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How Eureka Forbes remains relevant 25 years on

By Arundhuti Dasgupta
July 10, 2017 08:31 IST
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The company behind brands like Aquaguard focuses on technology to differentiate brand, rethinks communication strategy. Arundhuti Dasgupta reports.

Madhuri Dixit Aquaguard

IMAGE: Among other things, Eureka Forbes has for the first time used a celebrity endorser in actress Madhuri Dixit for Aquaguard. 


The oldest water purifier brand is gearing up to protect its legacy and market share.

Marzin Shroff, chief executive officer of the Shapoorji Pallonji group-owned Eureka Forbes, says the company is engaging closely with the brand as customers change and competition grows in the market place. "The face of the customer is changing and we need to ask: What are they really looking at?" he says.

The company has spent over ₹100 crore on the brand; on technological upgrades, on the complete product offering, on service and communication.

Shroff says that there are three defining elements of the brand: technology, product and service. The expectation is that a combination of the three will help differentiate Aquaguard, Eureka Forbes' flagship brand, which accounted for 70 per cent of the turnover of ₹3,041 crore for the year ended March 2017.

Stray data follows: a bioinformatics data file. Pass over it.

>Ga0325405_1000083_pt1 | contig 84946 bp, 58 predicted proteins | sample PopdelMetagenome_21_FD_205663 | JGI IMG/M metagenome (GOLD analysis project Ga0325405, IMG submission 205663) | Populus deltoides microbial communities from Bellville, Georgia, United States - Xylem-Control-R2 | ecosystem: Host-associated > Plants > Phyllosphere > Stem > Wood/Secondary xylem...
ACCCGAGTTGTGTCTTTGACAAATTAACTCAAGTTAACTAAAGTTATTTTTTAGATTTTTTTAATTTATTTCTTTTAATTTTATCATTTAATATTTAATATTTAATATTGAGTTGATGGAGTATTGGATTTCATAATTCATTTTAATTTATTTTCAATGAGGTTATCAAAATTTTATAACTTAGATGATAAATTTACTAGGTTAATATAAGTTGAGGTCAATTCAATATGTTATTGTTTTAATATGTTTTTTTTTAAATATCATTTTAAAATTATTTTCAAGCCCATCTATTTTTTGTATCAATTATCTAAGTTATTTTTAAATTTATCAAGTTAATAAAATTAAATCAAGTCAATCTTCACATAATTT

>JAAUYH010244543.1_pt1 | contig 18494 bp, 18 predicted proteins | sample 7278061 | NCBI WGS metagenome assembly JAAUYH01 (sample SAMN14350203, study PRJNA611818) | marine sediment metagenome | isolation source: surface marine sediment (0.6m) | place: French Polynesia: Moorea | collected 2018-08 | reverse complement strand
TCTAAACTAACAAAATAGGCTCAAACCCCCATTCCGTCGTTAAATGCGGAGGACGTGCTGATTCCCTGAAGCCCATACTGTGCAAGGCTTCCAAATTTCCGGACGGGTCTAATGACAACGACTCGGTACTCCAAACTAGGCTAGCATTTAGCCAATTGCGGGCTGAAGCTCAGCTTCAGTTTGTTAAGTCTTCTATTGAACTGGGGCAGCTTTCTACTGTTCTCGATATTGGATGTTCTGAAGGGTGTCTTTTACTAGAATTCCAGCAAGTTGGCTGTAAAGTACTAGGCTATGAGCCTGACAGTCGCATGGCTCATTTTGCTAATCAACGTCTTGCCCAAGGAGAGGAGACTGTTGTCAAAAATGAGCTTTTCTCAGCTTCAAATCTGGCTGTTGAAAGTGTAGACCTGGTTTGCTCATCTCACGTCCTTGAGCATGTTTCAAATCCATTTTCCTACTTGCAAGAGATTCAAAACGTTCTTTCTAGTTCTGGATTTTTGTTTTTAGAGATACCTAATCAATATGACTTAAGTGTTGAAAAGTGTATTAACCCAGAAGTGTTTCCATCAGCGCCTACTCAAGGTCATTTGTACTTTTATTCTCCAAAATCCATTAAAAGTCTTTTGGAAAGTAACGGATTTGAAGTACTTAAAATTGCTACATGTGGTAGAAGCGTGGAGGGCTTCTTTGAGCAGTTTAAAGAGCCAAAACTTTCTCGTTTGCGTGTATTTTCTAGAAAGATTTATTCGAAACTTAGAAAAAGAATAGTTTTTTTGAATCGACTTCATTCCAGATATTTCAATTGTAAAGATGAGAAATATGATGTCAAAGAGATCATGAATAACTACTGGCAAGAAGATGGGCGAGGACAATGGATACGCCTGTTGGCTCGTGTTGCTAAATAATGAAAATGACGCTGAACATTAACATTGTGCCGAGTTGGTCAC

Eureka Forbes started out as a direct sales company in 1992 and launched its retail business 13 years ago.

Over the years, it has seen its near-monopoly status disrupted by a growing number of multinational and home grown labels.

With over a dozen major brands in the market, to stay relevant and fight off the challengers, an overhaul has become imperative.

Leverage the trust

Shroff believes Aquaguard's biggest asset is customer trust.

"If you look at our trust score, it is 1.8 times the second largest brand in the market, and we have a brand recall that Coke and Pepsi would be envious of," says Shroff, quoting internal studies and surveys by external agencies.

The brand is the market leader (67 per cent market share according to the last survey the company commissioned), and "We enter a kitchen every one second somewhere in the country," says Shroff.

It has 15 million customers in 1,500 cities and towns.

The challenge is to ensure that trust and loyalty scores do not dip now that customers have more choice.

Also the company needs to get new customers to connect with the brand.

"The brand has to leverage the trust, but do a differentiated strategy," Shroff says.

And that is where the 'water-plus' positioning comes into play. "Pure, safe is the generic value [of the brand], and then we add levels around it. Temperature, flavour, minerals, we have to keep reinventing ourselves," Shroff adds.

Service expectations

The challenge today is keeping the core service promise despite changing customer expectations.

The brand is still associated with the Eurochamp say experts, the sales person who hawked the product door-to-door when the company first set up shop. However, the message is getting diluted because of a range of reasons they say.